One is exactly the number of gnu, also called wildebeest, I photographed in Botswana. Being wary animals and fast runners, many others eluded me. The gnu is another of the large antelope species native to Southern Africa.
Loosely separated from its herd, this gnu is taking a break from grazing on the African savanna.
Zebras are wild equines native to southern and eastern Africa. Famous for their stripes, it has been said that no two are alike.
This mountain zebra, one of the three species of zebras, stopped and looked my way from a ridgeline in central Namibia.
These three are plains zebras, the species I saw frequently in Botswana. A “dazzle” is the name for a group of zebras and these animals do dazzle with their dramatic stripes and their powerful bodies. I actually think the zebra on the right might be pregnant.
A trio of plains zebras blend into this Botswana landscape.
Is this zebra love?
I wonder what these plains zebras are talking about. Is it a serious topic?
(Click on image to enlarge.)
More snow and ice, but much closer to home than yesterday’s post! The Rocky Mountains photographed here are in Colorado, but the range actually begins in the Canadian provinces of British Columbia and Alberta and extends through six U.S. states. The jagged peaks of the Rockies are similar to those of the Himalayas of Tibet. They are known as fault-block mountains in which the earth’s crust is pulled apart, with some parts being thrust upward and others downward.
Can you feel the chill? It’s a cloudy day and the waters surrounding South Georgia Island are icy cold.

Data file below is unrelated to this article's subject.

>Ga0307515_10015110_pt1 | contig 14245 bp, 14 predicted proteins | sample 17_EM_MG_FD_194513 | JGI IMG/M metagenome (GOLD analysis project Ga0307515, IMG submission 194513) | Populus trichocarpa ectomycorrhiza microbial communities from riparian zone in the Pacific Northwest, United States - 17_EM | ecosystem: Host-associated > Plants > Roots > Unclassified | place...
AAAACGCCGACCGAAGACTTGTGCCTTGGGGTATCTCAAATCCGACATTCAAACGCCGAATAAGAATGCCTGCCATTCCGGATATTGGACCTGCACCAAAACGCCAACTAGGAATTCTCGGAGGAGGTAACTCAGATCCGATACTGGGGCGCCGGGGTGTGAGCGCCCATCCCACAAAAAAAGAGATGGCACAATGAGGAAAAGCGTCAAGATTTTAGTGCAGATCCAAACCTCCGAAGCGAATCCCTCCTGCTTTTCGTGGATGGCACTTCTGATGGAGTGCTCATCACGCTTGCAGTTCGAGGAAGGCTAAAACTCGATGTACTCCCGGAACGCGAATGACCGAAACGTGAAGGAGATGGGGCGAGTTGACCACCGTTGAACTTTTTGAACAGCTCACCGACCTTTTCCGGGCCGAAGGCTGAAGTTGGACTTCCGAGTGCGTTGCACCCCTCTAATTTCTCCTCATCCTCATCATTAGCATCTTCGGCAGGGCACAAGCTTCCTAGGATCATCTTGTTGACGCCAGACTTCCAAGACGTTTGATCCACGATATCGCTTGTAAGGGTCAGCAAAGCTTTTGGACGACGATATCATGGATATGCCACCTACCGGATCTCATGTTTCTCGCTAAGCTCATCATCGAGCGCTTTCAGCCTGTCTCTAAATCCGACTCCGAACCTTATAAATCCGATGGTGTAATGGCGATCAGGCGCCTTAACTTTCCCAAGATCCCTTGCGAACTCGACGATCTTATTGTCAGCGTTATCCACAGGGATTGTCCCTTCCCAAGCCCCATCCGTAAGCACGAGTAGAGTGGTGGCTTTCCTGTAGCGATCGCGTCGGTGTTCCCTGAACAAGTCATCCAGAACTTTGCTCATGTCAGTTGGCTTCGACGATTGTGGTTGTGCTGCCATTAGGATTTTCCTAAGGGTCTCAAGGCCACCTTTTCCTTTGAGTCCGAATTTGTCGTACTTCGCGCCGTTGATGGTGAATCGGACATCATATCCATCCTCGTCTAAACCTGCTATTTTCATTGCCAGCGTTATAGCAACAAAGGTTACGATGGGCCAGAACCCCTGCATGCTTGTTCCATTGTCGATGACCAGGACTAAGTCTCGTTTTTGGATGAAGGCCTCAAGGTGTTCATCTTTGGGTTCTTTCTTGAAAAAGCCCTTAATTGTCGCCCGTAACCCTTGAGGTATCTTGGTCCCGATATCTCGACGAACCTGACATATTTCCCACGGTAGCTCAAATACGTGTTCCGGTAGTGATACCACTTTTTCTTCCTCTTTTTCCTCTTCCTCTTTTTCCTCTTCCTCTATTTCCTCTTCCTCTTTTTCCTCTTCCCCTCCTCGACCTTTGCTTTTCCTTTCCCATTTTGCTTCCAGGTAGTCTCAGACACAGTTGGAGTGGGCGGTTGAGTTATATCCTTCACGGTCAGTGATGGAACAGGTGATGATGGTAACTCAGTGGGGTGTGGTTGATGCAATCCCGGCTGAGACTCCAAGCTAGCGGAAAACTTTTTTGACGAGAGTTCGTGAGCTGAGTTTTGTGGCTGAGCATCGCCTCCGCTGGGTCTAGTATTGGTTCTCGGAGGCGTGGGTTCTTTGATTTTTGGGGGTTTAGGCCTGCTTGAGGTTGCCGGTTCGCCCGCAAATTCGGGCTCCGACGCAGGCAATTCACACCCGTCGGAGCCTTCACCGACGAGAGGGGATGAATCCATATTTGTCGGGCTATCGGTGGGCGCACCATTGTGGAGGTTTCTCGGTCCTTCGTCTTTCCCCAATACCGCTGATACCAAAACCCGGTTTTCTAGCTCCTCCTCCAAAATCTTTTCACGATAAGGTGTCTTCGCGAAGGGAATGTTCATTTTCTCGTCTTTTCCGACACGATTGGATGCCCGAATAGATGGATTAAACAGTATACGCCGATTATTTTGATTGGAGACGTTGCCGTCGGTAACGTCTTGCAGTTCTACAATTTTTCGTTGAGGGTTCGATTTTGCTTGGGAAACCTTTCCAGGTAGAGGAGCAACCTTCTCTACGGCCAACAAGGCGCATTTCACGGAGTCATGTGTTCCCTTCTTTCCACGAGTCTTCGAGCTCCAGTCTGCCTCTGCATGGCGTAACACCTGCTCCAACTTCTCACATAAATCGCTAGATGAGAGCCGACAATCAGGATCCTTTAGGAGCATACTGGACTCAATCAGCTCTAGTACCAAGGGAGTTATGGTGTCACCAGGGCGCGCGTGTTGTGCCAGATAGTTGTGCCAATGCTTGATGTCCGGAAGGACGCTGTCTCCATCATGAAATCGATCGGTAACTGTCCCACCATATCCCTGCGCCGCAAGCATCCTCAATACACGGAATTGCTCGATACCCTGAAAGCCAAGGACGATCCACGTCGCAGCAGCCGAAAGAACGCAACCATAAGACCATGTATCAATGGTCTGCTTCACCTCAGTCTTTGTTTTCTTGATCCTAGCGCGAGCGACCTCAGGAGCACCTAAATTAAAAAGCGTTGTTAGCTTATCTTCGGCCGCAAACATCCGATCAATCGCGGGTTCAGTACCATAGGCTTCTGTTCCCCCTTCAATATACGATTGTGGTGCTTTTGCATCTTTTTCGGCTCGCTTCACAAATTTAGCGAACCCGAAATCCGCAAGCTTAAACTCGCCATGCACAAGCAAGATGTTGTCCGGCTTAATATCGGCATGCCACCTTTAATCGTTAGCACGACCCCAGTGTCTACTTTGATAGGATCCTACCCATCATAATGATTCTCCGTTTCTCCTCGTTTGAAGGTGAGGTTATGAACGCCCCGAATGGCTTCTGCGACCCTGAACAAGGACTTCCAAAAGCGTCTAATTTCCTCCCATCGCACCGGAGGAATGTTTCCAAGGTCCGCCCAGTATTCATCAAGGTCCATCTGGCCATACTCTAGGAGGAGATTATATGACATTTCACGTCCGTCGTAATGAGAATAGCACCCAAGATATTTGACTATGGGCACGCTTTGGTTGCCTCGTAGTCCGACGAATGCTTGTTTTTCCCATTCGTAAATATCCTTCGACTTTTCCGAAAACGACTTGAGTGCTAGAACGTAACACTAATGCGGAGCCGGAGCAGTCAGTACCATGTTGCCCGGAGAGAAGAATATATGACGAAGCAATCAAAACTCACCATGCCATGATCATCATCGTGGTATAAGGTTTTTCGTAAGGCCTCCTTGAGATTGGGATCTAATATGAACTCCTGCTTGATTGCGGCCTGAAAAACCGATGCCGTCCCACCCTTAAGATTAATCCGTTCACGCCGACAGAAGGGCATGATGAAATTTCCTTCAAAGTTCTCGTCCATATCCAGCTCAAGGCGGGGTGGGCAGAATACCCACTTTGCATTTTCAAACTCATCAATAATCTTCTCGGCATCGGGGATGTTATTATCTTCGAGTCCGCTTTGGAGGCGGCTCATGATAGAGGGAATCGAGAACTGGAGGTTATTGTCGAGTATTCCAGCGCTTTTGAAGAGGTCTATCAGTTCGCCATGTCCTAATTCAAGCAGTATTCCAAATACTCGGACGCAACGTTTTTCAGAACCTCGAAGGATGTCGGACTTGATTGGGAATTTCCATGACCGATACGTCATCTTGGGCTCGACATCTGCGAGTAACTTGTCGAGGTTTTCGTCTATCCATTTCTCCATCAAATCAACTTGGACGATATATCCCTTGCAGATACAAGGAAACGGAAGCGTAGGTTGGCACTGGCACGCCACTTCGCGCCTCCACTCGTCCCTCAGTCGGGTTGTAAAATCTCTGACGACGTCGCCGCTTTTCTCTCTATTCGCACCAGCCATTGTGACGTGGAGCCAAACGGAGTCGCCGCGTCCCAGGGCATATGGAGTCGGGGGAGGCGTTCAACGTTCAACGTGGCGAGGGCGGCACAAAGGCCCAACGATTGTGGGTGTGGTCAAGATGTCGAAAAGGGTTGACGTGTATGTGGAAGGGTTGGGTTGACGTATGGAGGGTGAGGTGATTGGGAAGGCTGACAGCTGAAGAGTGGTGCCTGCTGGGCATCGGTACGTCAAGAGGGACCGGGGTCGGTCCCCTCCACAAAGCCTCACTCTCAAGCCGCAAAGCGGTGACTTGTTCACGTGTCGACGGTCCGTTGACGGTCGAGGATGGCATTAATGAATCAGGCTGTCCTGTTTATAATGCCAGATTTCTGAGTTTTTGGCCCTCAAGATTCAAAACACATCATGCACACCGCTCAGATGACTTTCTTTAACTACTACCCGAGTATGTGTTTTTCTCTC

Our boat enters the protected waters of the Drygalski Fjord, a long, mile-wide bay cutting into the island.
Glacial ice empties into the fjord, and occasionally large chunks of ice break off or “calve” into the sea.
This image is from the same location on the same late afternoon as my two previous posts. All I had to do was look in the opposite direction and take a few steps. Here the cliffs overlooking a cove in Laguna Beach, California, are standing strong against the force of incoming breakers.
Aside from the occasional larger-than-normal wave, this clever seagull has found nature’s perfect bird bath. The gull flapped around in the water enjoying a bath, then quickly ascended whenever a large wave came crashing in. This cycle was repeated over and over again.
The bridge across the river in this Chinese provincial capital city is a fitting image for today’s challenge, which has the theme “circles”. To see all of today’s entries, go to Leanne Cole Photography. Better yet, if you like making monochrome images, read the details on Leanne’s post and join us next week!
This white rose is my contribution to today’s challenge, a weekly affair that has been curated and hosted by Australian Leanne Cole 219 times as of today. Pretty amazing! To see all of the entries in the current posting, go to Leanne Cole Photography. And consider joining in next time!
These arched stone windows have been preserved as part of a 13th century walled church in Kilmalloch, Ireland. Through the windows you can see the top of a round tower, possibly a former sentry tower or belfry, which is built into the surrounding wall. To see all the entries in today’s challenge, go to Leanne Cole’s blog. Thank you again, Leanne, for curating and hosting this interesting challenge!
This spookified rendition of an abandoned house is my entry in this week’s monochrome challenge, hosted by Leanne Cole Photography. To see all the other entries, which were posted yesterday, go to Leanne’s blog.